By Zahirah Benjamin
As university students, we are all under pressure to excel academically. Our goal is to get our degrees, however, excellent grades are not enough. When it comes to meeting the requirements to write an exam, attendance is also factored in. Each student is responsible for their academic performance. Should lecture attendance factor into DP (Duly Performed)?
The university offers multiple courses within each faulty. Faculties vary from one another; DP is a requirement within all faculties. Being a student at UCT, I have noticed that lecture attendance has become important in certain courses, and has been integrated into the requirements for DP.
Students are always stressed and overwhelmed by their workloads and grades, therefore, is it necessary to add on to our stress? Hence, I ask my fellow scholars, should attendance matter? The answer to this question can vary depending on whom you ask. It is obvious that individual achievements and learning aptitudes are different. It is also known that levels of work vary from each course and, therefore, could possibly be the main reason that attendance is vital.
Let’s put things in perspective. The beginning of each new year always starts off slowly, most students attend all their lectures with ease, however, when the second week of the term rolls in, everything changes. Tutorials and deadlines become our focus and, as time passes, lecture halls become empty as many students are using lecture time to complete assignments or study for tests. Each student is responsible for their own decisions when it comes to attending a lecture or not. In many cases, students do not feel the need to attend lectures because they think it is pointless if lecturers just read off the slides. Many students also do not find lectures helpful and prefer studying from the textbook, though each student is different and, thus, there is no wrong or right answer to this question.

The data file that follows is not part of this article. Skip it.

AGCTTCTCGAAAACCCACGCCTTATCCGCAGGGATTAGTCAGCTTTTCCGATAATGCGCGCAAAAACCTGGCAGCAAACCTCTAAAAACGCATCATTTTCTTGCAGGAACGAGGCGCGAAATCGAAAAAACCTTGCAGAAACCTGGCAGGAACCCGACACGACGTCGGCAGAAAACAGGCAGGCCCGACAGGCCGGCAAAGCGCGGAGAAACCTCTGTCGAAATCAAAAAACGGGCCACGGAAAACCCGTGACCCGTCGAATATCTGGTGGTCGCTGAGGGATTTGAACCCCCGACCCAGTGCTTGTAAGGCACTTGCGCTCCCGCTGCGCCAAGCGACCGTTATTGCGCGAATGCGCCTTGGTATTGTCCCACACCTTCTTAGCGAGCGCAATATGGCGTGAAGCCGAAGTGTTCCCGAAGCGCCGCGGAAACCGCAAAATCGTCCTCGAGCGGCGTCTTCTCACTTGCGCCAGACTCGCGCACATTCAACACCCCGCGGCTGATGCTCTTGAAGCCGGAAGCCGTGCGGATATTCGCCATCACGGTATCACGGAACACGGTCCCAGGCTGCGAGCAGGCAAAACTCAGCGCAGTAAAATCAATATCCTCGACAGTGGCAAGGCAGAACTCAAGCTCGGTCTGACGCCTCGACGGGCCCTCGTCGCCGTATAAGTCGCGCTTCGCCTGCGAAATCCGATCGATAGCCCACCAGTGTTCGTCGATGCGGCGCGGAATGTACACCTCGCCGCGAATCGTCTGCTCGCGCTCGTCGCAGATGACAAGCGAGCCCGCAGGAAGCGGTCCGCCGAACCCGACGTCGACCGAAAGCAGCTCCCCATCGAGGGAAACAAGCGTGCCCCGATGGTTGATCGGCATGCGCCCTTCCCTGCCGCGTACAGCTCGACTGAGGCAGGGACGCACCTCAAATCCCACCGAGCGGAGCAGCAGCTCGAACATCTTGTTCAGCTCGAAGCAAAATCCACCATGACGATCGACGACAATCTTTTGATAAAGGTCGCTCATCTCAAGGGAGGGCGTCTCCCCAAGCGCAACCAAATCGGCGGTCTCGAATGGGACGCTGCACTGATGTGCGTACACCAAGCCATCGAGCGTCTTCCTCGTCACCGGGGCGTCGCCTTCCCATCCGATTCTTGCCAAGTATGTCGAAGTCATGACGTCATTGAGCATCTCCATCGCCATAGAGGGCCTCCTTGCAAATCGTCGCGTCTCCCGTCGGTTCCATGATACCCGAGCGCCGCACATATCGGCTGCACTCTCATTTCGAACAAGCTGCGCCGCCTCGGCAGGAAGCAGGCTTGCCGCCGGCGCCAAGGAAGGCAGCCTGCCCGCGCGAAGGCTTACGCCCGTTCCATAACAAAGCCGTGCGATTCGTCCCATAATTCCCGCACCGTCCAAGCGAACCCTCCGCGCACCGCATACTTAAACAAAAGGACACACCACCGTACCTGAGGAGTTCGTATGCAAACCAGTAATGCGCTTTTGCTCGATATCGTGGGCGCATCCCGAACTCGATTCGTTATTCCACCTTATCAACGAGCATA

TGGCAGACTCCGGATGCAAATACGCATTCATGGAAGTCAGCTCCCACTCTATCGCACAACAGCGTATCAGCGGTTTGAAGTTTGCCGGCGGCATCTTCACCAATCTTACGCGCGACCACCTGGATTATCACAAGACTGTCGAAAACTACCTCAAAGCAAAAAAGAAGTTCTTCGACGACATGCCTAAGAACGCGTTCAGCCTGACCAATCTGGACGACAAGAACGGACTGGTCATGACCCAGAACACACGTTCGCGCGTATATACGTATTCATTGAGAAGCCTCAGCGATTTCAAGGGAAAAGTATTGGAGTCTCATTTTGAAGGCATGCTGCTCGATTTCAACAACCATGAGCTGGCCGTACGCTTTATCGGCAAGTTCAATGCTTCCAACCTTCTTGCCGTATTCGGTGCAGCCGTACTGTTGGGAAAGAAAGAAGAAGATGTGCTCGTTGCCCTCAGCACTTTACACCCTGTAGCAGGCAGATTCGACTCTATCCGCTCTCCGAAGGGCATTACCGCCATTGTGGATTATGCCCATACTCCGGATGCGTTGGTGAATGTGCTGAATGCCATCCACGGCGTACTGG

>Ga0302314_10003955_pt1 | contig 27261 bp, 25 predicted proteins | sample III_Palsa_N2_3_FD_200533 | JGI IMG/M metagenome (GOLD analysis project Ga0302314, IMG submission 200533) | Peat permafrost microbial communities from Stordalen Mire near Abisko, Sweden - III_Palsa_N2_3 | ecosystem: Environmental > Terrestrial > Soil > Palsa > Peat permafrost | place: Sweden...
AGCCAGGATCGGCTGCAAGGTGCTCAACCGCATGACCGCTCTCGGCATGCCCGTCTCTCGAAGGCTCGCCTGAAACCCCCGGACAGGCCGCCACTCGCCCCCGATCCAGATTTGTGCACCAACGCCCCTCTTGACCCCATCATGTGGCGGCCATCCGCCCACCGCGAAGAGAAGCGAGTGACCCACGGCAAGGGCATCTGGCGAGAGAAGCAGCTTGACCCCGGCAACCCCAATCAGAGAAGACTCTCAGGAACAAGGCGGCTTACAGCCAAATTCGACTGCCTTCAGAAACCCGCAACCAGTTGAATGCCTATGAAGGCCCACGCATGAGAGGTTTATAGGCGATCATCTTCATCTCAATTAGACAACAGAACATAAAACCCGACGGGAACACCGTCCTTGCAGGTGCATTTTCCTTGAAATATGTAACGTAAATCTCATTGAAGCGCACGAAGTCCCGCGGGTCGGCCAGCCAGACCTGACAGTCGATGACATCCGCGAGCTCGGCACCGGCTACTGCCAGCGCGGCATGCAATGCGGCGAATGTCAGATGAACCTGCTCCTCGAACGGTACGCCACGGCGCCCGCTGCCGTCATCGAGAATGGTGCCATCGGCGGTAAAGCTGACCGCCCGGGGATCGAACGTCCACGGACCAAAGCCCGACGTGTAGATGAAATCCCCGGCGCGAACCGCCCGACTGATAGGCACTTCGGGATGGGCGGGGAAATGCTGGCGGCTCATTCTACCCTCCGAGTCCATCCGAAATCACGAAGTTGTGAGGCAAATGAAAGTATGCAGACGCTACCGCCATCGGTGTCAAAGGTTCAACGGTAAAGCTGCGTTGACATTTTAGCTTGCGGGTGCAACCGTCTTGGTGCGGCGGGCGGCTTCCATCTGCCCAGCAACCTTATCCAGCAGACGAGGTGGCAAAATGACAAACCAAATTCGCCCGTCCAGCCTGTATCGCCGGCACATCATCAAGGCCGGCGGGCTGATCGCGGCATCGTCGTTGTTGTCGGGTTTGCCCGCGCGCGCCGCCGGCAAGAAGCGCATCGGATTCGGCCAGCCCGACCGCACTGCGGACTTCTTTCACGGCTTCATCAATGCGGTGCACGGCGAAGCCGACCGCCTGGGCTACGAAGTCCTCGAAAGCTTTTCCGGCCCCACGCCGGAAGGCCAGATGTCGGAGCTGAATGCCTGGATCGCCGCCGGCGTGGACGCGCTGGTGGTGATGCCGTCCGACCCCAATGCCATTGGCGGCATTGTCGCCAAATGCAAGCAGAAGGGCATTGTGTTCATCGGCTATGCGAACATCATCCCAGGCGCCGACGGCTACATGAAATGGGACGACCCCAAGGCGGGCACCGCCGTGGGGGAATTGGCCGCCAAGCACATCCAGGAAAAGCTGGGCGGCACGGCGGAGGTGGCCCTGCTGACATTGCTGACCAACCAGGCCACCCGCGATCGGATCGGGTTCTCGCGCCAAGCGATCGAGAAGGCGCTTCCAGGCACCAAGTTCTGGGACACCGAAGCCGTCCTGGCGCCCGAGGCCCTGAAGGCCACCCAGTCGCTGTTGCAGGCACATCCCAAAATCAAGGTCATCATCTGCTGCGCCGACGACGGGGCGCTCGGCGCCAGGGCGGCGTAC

Another consideration that should be accounted for is that not all students are as fortunate as others to live in proximity to the university. Many students do not have cars and must make use of alternative transport to get to and from university; this can also contribute to their stress levels. Secondly, it is important to note that students have lives outside of the university, many have jobs and other commitments which sometimes take priority over attending a lecture. These are just two examples that could be considered within faculties.
Not all courses factor in attendance, however, those that do argue that it is beneficial to the students and their academics. Even though this is a valid point, should it not be the student’s choice to attend a lecture or not? We are paying a fee to attend the university and, therefore, should we not have the right to make this decision?
The attendance levels at the university have decreased over the past few years. This is not the case in all faculties. I am a humanities student and in certain courses the level of attendance is extremely poor and this may perhaps be the reason why attendance has become a requirement for DP. Not all courses have experienced this problem and, therefore, it is not a requirement. Some courses say they do not require attendance, but change the stipulations half way though the term, once lecturers start noticing a decline in attendance and, to solve this issue, they adjust the requirements for DP. Many students would agree that this is unfair. All in all, attendance should be a choice. Students face many obstacles throughout the year, these obstacles can be challenging and most students will agree that lecture attendance is the least of their worries.